White House dispatches often seem tailored to a specific media outlet and its audience. As influential conservative religious leaders were increasingly speaking out against the family separation policy, Sessions went on the Christian Broadcasting Network to say that “we never really intended” to separate families, a contradiction of earlier statements. To CBN he said the administration would figure out “the most compassionate way possible” to enforce border protection.
White House advisers who spoke on the condition of anonymity to discuss internal matters said the chaotic messaging was due in part to Trump’s tendency to quickly alter his stance.
At first, Trump repeatedly and falsely blamed the policy on Democrats and said he could not change it via executive order — comments that were distributed by the Republican National Committee. Days later, the president signed the executive order.
White House officials are often leery of going on TV to represent the president’s position because it often changes so frequently, according to two former officials.
For example, as Trump was telling aides to write an executive order last week ending the detentions, others were trying to continue defending the administration’s policy.
“You can have talking points this morning, and by this afternoon, all the stories are saying you were out of the loop,” one former official said.
Compounding the problem is that daily communications team meetings have been disbanded because of the president’s fear of damaging leaks. Senior staff meetings have been slashed from daily to once a week.
Meanwhile, little consensus existed about which surrogates were best suited to deliver the administration’s message.
Internally, Sessions was a strident defender of the family separation policy. But Trump continues to resent the attorney general’s decision to recuse himself from oversight of the Russia investigation, advisers said.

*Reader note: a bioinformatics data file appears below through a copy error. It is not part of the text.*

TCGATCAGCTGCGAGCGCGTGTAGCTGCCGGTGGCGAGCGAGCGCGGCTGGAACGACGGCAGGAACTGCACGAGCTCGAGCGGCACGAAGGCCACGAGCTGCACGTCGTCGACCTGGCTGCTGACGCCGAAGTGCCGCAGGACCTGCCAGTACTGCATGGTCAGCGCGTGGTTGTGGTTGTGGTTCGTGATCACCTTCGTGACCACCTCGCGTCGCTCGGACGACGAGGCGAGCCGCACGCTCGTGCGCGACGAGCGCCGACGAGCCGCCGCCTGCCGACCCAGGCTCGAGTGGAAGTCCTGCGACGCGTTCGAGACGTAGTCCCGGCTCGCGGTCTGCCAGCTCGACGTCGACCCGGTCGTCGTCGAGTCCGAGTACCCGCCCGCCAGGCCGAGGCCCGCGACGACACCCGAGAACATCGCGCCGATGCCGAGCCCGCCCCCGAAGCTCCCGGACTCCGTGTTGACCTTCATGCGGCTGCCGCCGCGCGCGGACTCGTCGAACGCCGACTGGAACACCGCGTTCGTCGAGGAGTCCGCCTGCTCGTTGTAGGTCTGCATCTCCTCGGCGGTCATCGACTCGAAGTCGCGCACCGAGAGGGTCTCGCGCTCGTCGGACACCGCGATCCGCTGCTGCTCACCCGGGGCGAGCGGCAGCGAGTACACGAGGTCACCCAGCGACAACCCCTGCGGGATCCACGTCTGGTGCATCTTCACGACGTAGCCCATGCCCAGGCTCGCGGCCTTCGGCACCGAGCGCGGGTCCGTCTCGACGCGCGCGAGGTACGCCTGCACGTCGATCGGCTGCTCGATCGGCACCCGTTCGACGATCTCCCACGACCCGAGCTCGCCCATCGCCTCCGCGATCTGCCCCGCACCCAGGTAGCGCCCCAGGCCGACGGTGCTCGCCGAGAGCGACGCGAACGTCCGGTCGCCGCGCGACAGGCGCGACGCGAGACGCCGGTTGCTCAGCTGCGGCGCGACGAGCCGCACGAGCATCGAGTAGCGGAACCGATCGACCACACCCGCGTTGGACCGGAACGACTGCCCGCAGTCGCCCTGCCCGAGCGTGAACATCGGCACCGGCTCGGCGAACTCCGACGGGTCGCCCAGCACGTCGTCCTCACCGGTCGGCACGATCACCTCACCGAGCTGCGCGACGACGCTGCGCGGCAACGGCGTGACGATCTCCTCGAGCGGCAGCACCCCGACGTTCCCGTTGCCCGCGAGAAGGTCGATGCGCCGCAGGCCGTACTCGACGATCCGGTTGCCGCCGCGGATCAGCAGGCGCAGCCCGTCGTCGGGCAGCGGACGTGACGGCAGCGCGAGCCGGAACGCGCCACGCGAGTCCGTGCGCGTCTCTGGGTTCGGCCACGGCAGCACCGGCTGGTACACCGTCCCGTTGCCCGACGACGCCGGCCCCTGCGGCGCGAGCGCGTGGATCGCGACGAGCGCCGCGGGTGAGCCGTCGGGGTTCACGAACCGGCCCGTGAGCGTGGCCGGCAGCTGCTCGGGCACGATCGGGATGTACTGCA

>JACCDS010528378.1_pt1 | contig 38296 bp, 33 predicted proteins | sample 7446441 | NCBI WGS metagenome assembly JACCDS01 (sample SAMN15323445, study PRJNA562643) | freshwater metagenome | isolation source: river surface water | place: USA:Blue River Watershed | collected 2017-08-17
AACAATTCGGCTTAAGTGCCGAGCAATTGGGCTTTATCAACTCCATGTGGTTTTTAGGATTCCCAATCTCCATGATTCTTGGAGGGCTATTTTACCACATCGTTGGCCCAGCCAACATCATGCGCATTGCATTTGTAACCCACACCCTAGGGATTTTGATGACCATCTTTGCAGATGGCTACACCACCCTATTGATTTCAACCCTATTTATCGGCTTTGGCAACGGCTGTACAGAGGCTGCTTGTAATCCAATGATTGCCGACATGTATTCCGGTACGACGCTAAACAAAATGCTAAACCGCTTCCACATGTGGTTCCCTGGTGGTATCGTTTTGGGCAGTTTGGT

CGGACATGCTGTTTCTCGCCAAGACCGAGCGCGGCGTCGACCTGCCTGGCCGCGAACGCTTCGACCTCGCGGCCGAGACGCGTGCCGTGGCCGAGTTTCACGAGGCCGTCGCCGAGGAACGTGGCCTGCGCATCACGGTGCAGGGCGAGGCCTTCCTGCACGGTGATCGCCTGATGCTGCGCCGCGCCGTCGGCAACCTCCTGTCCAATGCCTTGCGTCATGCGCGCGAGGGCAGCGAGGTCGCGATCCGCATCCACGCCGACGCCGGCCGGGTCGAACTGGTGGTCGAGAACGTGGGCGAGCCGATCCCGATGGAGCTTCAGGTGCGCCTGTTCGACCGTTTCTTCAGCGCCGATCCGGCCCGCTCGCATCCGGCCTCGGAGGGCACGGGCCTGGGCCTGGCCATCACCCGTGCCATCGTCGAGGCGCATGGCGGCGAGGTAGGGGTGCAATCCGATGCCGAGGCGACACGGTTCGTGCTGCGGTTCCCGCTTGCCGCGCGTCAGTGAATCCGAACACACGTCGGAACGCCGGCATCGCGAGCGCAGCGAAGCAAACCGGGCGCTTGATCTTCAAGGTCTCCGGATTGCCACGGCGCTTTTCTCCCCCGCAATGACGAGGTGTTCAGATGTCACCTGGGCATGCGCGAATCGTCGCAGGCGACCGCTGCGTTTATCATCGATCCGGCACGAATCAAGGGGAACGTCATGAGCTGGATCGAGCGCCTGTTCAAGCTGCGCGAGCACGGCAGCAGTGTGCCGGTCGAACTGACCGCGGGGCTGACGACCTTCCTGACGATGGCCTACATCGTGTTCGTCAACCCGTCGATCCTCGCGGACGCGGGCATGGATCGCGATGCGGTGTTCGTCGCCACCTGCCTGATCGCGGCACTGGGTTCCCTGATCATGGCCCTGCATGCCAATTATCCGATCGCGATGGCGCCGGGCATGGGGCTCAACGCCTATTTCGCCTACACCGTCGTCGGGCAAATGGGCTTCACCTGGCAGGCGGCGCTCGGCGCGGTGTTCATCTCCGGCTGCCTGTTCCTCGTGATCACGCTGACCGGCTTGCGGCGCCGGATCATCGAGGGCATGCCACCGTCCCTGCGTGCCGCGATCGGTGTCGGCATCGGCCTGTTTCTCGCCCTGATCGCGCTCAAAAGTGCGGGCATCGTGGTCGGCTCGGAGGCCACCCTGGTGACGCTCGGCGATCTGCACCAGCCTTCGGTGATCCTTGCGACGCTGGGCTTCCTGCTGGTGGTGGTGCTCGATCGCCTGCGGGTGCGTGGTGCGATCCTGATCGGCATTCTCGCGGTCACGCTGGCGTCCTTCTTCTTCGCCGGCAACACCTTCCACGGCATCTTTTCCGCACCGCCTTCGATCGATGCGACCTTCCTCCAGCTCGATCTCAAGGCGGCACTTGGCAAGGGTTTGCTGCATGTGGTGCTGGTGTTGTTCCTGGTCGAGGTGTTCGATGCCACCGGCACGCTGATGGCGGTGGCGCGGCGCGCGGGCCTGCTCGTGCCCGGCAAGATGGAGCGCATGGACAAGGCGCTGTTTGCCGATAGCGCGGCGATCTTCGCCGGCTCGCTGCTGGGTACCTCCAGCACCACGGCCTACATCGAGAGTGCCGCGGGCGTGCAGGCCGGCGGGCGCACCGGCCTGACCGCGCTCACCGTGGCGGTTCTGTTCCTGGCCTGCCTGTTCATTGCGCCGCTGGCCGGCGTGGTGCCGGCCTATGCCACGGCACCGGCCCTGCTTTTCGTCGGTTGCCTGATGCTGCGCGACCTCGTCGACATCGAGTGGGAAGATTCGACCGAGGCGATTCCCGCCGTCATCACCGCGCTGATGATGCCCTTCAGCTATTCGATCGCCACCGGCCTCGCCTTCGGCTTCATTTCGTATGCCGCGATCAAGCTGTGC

The president has told several associates he does not even want to hear Sessions’s name — much less see him talking on television on behalf of the administration.
Trump likes the combative appearances made by White House adviser Stephen Miller, but other administration officials believe he is a polarizing figure and not the best face for the administration on immigration issues.
Meanwhile, Chief of Staff John F. Kelly’s strengths do not include politics or communications, even his closest allies in the White House say.
Melania Trump’s unusually public role in the crisis exemplified the White House messaging confusion.
The first lady, through her spokeswoman, made it clear that the Texas trip had been her idea, not her husband’s. Melania Trump also had been pushing the president to end the separation policy, her office said.
“How can I help these families reunite with their children as quickly as possible?” the first lady said during her visit to a center for migrant children in McAllen, Tex., on Thursday.
But her trip was overshadowed by the provocative words on the back of the $39 Zara jacket worn to and from Texas.
Stephanie Grisham, the first lady’s spokeswoman, insisted it was just a jacket with “no hidden message.”
But later, the president insisted the message was quite intentional — it was a jab at the media, he tweeted.
Many at the White House were caught off guard. Several aides said that they had not known Melania was on her way to the border — let alone her fashion choice — until she was already in the air.